- The Washington Times - Friday, January 9, 2015

Terror experts and U.S. and Nigerian officials say Boko Haram carried out a series of attacks this week, killing as many as 2,000 civilians in northern Nigeria.

Survivors in the town of Baga fled into the nearby waters of Lake Chad, where some drowned and others are trapped on small islands, menaced by hippos, a local government official told NBC News.

District leader Musa Alhaji Bukar told the BBC that 2,000 residents in Baga and 16 other towns had been killed by the radical Islamist terrorists. He described the town — which had a population of 10,000 — as “virtually nonexistent” following Wednesday’s massacre, one of the most deadly terror attacks in history.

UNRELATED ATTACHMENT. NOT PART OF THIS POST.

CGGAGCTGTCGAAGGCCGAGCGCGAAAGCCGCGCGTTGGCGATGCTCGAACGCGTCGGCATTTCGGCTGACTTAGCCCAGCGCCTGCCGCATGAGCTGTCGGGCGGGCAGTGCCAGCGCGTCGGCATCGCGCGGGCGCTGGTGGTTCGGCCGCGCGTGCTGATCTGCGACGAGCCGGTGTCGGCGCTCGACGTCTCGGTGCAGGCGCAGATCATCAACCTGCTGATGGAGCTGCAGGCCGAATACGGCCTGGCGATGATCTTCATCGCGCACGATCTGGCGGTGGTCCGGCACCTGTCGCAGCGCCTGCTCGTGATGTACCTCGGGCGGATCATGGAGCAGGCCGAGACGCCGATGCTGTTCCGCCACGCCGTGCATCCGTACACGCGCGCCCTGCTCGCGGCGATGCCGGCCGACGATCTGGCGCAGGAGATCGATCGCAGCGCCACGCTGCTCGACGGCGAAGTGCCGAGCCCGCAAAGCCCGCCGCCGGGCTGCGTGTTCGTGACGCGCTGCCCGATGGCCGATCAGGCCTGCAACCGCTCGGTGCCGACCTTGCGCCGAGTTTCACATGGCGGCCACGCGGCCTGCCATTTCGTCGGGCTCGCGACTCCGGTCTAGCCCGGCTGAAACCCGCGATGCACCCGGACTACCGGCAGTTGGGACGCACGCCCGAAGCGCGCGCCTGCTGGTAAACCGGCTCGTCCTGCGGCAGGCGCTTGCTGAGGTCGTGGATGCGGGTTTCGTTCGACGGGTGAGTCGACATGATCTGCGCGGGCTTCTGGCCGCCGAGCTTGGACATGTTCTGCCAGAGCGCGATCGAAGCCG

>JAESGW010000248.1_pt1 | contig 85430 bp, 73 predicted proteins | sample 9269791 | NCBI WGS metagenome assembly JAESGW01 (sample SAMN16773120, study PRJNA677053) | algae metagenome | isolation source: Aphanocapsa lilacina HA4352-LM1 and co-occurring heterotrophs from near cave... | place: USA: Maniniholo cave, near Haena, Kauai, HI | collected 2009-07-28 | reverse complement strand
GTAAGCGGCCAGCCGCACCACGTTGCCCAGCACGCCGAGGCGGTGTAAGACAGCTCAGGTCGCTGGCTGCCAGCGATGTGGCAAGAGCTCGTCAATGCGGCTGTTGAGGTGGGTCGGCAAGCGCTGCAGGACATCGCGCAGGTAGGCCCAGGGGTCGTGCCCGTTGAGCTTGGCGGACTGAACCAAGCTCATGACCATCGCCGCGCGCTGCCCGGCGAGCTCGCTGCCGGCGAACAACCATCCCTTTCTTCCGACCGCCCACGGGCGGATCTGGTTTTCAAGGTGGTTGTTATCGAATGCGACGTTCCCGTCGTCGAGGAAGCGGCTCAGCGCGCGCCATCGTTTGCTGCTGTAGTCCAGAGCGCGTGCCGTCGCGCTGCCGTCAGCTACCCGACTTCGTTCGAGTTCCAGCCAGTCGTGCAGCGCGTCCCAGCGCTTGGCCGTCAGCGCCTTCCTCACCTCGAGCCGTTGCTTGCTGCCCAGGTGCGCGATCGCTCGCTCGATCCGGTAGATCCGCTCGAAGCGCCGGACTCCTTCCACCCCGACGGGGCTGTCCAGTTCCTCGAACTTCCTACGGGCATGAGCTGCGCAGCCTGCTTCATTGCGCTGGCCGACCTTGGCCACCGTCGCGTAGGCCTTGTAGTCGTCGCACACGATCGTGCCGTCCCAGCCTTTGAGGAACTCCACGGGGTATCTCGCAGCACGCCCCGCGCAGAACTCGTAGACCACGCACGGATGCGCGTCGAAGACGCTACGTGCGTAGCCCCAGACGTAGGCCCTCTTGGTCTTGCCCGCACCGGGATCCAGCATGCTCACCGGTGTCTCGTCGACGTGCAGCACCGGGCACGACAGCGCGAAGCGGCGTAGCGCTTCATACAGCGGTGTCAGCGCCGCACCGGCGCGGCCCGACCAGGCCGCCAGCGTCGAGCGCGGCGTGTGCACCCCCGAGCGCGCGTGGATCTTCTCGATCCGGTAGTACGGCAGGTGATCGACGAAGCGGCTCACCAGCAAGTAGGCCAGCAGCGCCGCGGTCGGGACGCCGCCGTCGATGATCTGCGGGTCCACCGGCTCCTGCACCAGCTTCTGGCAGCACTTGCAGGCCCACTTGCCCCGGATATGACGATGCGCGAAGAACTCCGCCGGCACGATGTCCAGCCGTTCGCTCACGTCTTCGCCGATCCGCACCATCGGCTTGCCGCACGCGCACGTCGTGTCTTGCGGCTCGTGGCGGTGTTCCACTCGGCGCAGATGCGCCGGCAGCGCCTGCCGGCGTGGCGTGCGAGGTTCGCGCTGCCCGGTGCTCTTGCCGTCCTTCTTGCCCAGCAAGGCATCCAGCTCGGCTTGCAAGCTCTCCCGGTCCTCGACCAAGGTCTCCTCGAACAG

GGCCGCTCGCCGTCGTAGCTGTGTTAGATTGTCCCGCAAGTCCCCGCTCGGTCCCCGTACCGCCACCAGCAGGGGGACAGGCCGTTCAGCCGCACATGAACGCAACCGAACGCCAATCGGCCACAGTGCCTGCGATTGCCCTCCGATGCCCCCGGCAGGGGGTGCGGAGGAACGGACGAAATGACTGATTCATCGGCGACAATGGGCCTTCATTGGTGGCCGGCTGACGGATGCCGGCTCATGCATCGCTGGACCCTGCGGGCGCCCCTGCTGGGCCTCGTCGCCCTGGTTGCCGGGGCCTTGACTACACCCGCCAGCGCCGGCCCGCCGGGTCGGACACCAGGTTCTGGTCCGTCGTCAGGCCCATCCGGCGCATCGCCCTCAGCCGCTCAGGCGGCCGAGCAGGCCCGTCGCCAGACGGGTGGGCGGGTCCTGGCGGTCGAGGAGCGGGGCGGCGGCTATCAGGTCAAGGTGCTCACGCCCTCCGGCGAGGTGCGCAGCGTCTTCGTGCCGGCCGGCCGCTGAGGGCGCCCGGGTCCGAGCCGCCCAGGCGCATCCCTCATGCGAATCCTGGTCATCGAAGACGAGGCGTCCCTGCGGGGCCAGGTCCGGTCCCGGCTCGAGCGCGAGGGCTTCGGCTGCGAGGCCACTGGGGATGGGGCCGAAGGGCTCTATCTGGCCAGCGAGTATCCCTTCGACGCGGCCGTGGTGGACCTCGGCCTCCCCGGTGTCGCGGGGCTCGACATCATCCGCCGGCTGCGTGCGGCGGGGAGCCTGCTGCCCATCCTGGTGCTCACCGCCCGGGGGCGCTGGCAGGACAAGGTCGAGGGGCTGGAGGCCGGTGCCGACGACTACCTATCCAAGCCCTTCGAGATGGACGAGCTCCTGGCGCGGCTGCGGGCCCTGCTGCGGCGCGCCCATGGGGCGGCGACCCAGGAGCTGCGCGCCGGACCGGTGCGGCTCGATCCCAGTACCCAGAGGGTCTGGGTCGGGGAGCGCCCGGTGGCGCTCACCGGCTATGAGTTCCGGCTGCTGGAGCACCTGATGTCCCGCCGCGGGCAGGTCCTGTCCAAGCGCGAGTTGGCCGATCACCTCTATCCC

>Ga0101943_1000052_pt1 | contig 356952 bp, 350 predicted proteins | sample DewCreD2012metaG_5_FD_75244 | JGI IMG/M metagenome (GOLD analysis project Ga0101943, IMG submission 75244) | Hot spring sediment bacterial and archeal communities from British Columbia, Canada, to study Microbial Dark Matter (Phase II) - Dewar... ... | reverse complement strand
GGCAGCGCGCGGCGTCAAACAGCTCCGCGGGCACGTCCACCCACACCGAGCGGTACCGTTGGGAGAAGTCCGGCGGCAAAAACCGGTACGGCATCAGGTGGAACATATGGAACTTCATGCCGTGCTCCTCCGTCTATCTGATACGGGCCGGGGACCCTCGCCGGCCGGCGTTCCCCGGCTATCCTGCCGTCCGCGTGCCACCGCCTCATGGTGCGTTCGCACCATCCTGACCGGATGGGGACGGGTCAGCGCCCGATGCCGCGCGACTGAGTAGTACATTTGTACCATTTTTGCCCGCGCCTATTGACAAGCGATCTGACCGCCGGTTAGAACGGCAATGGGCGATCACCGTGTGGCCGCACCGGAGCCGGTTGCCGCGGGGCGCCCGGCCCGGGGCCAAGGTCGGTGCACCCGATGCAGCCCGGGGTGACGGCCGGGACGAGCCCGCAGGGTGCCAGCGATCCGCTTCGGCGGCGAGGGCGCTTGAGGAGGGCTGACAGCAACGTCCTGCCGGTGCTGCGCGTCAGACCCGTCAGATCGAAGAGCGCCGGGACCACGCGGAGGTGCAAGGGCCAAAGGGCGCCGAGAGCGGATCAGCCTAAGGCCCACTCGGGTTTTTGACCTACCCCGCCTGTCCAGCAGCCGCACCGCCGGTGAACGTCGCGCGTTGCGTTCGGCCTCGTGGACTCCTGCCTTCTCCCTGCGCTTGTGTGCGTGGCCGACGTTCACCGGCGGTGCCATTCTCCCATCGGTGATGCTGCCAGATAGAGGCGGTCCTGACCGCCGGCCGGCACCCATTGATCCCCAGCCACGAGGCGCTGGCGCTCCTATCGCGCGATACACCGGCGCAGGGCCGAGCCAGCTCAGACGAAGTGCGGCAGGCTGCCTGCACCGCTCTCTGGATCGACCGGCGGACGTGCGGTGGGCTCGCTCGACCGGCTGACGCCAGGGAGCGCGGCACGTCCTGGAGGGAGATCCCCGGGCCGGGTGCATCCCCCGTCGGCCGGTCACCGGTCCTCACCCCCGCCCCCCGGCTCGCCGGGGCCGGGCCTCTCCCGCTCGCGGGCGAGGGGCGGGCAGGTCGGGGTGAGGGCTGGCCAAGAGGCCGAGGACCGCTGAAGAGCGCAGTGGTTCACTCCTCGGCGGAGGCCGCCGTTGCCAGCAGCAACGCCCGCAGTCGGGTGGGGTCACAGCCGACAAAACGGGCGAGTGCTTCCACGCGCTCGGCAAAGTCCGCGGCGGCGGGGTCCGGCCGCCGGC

“These towns are just gone, burned down,” local Sen. Ahmed Zanna said in a telephone interview Thursday with NBC News. “The whole area is covered in bodies.”

Boko Haram’s offensive continued Thursday with militants setting up new checkpoints and killing people hiding in the bush, Nigerian Sen. Maina Maaji Lawan told the BBC.

Nearly 10,000 people have fled to Chad since Saturday, raising fears of a humanitarian crisis, according to Mr. Lawan. Others are fleeing to Maiduguri, the capital of the Borno region where the terrorists have carried out the attacks.

Boko Haram launched a campaign in 2009 to create an Islamic caliphate, taking control of towns and villages in the northern region of Nigeria bordering Cameroon.

At least 1.5 million people have been displaced so far and more than 2,000 were killed last year alone.

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